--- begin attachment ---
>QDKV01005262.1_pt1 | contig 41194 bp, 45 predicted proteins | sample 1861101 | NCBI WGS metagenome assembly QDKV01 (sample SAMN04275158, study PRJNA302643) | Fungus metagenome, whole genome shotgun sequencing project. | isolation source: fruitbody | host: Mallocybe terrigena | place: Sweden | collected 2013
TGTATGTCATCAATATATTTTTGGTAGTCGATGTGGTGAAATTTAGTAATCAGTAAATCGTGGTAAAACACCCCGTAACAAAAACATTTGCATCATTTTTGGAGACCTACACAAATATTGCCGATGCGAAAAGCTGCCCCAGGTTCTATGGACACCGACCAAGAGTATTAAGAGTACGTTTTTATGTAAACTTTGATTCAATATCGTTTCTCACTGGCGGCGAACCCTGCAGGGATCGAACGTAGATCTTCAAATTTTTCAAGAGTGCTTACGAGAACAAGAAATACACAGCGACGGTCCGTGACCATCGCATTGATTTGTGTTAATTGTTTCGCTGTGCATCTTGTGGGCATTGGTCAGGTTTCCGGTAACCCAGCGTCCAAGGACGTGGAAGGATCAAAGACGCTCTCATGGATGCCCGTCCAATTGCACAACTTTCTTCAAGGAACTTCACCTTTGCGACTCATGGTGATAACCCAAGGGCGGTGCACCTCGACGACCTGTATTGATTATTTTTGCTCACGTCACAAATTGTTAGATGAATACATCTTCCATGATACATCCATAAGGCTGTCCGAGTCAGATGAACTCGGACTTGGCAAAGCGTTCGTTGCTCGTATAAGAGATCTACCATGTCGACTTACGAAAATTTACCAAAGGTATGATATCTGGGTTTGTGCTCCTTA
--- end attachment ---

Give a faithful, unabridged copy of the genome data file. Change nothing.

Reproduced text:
>QDKV01005262.1_pt1 | contig 41194 bp, 45 predicted proteins | sample 1861101 | NCBI WGS metagenome assembly QDKV01 (sample SAMN04275158, study PRJNA302643) | Fungus metagenome, whole genome shotgun sequencing project. | isolation source: fruitbody | host: Mallocybe terrigena | place: Sweden | collected 2013
TGTATGTCATCAATATATTTTTGGTAGTCGATGTGGTGAAATTTAGTAATCAGTAAATCGTGGTAAAACACCCCGTAACAAAAACATTTGCATCATTTTTGGAGACCTACACAAATATTGCCGATGCGAAAAGCTGCCCCAGGTTCTATGGACACCGACCAAGAGTATTAAGAGTACGTTTTTATGTAAACTTTGATTCAATATCGTTTCTCACTGGCGGCGAACCCTGCAGGGATCGAACGTAGATCTTCAAATTTTTCAAGAGTGCTTACGAGAACAAGAAATACACAGCGACGGTCCGTGACCATCGCATTGATTTGTGTTAATTGTTTCGCTGTGCATCTTGTGGGCATTGGTCAGGTTTCCGGTAACCCAGCGTCCAAGGACGTGGAAGGATCAAAGACGCTCTCATGGATGCCCGTCCAATTGCACAACTTTCTTCAAGGAACTTCACCTTTGCGACTCATGGTGATAACCCAAGGGCGGTGCACCTCGACGACCTGTATTGATTATTTTTGCTCACGTCACAAATTGTTAGATGAATACATCTTCCATGATACATCCATAAGGCTGTCCGAGTCAGATGAACTCGGACTTGGCAAAGCGTTCGTTGCTCGTATAAGAGATCTACCATGTCGACTTACGAAAATTTACCAAAGGTATGATATCTGGGTTTGTGCTCCTTA